KOMANDA, DEMOCRATIC REPUBLIC OF CONGO — The loud whir of generators is constant in Komanda, a rural town in DRC’s Ituri province. Hair salons, Internet cafés and cellphone charging are all newly electrified, since generators became a way of life here.
Like much of the province, Komanda has no access to electricity.
But, thanks to local businessman Kambale Kimbuli, access to generators is now possible.
In 2010, Kimbuli bought his first portable generator. It was for personal use, but soon he started to let others use it to charge their phones on trips into Komanda, a local business hub that’s surrounded by smaller villages.
Before long, he bought more generators. He opened a small hall where locals could watch TV. As electricity began to power the community, he invested in a high-capacity generator that now provides power to local businesses and 50 houses.
“What I want more than anything else is to see my home progress at the same pace as the rest of the world,” he says. “However, if there’s no electricity, we will lead a primitive life, and our children will never keep pace with our ever-changing world.”
Pascaline Kavuo Mwasi Saambili, GPJ DRC
Komanda has quickly developed over the last eight years, as a result of Kimbuli’s growing use of generators to power homes and businesses. Despite the progress the generators have brought, including greater connectivity for the area, Kimbuli and others wonder whether the advances will be sustainable. The generators often break down, and there are no government plans to improve infrastructure in the region.
In the meantime, Kimbuli says he will continue to run his generator business.
So that he can keep the large generator running, all users, both homes and businesses, are in pay-as-you-go plans with Kimbuli, based on their consumption. Average monthly fees range from 8,000 Congolese francs ($5) to 80,750 Congolese francs ($51) for basic home use, he says. For businesses such as Internet cafés, prices are higher.
A customer who fails to pay is removed from the list of those eligible to use the generator service, Kimbuli says.
Kimbuli finds it challenging to keep track of payments from a growing roster of clients. But there are other obstacles to his burgeoning business.
He says the generators occasionally break down, forcing people to go up to a month without electricity. As a result, power-operated businesses are often forced to close.
Mbomba Bwambale, a hair-salon owner in the rural village, says he relies on the generator.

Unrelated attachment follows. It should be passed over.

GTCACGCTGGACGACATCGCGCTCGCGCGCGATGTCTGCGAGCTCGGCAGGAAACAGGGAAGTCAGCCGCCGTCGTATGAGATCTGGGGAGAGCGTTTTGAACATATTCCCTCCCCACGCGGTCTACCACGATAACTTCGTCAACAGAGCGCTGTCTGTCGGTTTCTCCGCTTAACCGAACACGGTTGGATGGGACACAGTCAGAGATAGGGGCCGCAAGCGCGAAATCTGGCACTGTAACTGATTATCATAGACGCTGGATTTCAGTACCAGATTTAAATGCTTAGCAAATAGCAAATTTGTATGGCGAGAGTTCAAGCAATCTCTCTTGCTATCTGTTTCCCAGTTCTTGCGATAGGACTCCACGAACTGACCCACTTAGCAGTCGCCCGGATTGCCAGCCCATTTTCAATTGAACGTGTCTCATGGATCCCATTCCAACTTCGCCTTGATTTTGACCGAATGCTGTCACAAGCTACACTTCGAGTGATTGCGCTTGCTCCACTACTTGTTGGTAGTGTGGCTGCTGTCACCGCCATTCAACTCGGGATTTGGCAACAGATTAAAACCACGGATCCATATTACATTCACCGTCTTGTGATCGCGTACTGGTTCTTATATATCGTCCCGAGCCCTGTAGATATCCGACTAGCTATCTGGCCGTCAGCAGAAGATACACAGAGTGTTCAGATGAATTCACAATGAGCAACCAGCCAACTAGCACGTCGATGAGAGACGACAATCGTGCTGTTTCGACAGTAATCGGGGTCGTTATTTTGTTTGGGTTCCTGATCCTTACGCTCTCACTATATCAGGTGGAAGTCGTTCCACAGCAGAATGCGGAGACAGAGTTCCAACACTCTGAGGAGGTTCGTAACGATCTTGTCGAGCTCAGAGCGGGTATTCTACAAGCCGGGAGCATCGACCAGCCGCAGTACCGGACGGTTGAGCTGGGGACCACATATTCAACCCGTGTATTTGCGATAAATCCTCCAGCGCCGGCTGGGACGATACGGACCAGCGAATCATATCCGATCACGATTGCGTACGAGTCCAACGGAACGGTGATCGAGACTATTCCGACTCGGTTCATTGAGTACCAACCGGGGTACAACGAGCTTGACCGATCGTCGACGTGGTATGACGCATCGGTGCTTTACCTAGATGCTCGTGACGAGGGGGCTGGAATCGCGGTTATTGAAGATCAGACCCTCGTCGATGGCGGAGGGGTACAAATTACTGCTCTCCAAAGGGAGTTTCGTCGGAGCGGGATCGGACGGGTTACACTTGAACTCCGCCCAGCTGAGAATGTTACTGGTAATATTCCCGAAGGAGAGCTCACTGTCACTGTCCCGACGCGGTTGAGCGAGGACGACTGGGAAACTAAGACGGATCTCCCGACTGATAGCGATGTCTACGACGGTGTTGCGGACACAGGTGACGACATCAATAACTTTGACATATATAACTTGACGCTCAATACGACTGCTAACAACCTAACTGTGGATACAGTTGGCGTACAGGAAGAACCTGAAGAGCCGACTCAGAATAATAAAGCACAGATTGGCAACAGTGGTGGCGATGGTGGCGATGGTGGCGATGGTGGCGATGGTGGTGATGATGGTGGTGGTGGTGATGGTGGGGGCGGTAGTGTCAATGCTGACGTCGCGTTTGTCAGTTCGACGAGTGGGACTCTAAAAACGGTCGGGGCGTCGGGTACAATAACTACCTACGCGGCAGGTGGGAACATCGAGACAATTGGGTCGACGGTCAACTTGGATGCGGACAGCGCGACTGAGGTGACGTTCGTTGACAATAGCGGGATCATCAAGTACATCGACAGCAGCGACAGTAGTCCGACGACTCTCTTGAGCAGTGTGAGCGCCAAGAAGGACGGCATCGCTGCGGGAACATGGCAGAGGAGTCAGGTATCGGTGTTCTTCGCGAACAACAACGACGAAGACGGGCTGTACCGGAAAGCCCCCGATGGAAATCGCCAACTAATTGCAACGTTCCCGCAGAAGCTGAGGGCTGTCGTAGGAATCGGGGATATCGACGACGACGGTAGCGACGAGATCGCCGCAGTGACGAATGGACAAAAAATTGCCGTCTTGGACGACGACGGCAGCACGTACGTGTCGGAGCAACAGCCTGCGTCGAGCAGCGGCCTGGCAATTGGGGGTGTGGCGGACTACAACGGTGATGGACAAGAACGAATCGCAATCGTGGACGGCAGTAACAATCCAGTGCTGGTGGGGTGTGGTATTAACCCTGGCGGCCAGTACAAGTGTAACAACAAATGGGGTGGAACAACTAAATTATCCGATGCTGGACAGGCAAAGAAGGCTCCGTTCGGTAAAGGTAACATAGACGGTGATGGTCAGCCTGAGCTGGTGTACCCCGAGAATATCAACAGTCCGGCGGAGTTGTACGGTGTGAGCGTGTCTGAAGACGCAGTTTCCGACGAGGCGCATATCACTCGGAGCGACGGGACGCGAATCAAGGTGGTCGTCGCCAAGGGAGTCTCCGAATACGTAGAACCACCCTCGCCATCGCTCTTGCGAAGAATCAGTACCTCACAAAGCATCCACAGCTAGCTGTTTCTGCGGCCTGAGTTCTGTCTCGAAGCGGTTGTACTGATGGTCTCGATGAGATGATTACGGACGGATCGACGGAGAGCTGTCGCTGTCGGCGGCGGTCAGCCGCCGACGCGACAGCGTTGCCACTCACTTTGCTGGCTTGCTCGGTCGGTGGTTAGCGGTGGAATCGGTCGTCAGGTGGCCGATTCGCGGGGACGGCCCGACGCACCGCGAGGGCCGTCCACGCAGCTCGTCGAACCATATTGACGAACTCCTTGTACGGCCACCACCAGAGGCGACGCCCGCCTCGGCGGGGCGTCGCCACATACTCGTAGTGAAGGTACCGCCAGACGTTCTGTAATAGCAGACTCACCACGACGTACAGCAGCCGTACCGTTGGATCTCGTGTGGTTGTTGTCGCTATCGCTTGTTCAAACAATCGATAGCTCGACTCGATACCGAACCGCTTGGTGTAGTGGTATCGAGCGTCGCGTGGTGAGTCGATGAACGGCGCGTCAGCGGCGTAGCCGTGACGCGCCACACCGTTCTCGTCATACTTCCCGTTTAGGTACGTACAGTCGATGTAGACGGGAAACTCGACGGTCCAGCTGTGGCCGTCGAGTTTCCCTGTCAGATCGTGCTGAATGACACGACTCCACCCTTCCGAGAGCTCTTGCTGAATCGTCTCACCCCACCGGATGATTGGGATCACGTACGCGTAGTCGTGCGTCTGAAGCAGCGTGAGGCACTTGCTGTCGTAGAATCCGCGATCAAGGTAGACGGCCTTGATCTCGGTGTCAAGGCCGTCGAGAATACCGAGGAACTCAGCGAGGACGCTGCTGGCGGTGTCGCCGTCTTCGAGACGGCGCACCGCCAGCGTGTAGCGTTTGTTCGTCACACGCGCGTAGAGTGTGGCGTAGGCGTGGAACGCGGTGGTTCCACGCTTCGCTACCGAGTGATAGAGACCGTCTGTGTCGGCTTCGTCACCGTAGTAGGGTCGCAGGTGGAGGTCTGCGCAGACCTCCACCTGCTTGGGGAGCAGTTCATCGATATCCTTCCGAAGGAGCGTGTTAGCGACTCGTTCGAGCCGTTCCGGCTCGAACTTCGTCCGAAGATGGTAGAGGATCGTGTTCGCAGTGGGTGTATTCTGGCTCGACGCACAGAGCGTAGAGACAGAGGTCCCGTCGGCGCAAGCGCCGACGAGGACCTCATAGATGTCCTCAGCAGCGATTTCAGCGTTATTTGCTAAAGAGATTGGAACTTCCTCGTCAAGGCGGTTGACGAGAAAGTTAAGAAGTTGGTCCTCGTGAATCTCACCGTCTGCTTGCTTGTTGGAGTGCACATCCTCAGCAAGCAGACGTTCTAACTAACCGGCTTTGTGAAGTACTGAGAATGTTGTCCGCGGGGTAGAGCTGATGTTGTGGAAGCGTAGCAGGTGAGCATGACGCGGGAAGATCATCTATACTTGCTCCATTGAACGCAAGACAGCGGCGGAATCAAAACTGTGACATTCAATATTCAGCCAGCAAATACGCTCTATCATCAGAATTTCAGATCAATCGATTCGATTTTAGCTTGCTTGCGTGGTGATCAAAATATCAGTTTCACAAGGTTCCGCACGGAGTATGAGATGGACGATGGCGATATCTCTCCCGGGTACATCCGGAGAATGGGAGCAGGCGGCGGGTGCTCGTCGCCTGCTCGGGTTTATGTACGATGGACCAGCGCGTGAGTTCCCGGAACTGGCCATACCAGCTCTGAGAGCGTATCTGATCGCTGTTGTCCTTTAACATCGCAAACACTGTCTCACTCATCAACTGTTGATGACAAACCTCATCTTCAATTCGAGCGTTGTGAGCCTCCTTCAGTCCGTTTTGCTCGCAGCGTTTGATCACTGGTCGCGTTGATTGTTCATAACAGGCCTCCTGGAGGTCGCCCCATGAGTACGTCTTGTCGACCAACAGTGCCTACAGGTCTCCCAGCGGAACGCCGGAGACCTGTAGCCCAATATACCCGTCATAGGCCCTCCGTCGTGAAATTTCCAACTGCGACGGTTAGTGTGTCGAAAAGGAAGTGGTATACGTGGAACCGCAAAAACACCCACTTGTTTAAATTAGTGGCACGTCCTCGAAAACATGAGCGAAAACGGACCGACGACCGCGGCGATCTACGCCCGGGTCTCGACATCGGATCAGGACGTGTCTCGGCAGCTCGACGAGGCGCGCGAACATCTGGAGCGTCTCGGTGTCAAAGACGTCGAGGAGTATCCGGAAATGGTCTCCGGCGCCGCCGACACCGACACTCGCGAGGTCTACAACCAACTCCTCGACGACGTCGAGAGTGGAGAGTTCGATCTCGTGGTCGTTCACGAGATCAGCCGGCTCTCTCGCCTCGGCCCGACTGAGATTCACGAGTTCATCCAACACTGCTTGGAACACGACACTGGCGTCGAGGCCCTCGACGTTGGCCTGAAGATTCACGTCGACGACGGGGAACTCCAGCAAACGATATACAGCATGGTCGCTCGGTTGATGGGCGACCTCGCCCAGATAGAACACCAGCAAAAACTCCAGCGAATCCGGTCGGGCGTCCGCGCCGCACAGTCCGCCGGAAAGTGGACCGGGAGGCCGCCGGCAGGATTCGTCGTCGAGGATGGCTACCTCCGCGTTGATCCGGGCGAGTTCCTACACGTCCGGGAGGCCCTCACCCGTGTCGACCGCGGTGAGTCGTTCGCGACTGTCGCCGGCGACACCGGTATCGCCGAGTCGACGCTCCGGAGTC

“There are, however, days when we can’t work, because of the generator failure,” he says. “It’s not easy at all.”
Jean Toyabo Katho, village chief, says there’s nothing he can do about the lack of infrastructure and electricity in the area. He says representatives from the central government, located thousands of miles away in Kinshasa, have visited in the past to assess infrastructure needs, but nothing has come of this.
“I hold out hope that one day the central government will pay attention to our situation, because people in my community want to lead a happy life by turning electricity into a fact of life in their homes,” he says.
In the meantime, businesses continue to offer a range of electricity-dependent services.
Françoise Zawadi, a seamstress and mother of five, depends on the high-capacity generator.
“If I can successfully make my customers’ clothes using this sewing machine, it’s thanks to this generator set,” she says.
Bora Nziavake, who runs a small food store, uses refrigerators to keep products cold and to satisfy customers’ needs.
“My customers experience the joy of getting cold drinks to slake their thirst, especially after a long day of work,” she says. “We rely on nothing but our generator set to make it happen, because the government doesn’t give us electricity.”
Others say Kimbuli’s fees keep electricity out of reach.
Natahalie Dheve, a housekeeper, says most people are still living in the dark, because the high-capacity generator isn’t accessible for them.
“I’m grateful to Kimbuli for bringing the generator set, but the costs are prohibitive, and not everyone can afford to have electricity,” Dheve says. “The government should look at ways to give us electricity, because we too need it, just like anyone else.”
Noella Nyirabihogo and Ndahayo Sylvestre, GPJ, translated the article from Swahili and French, respectively.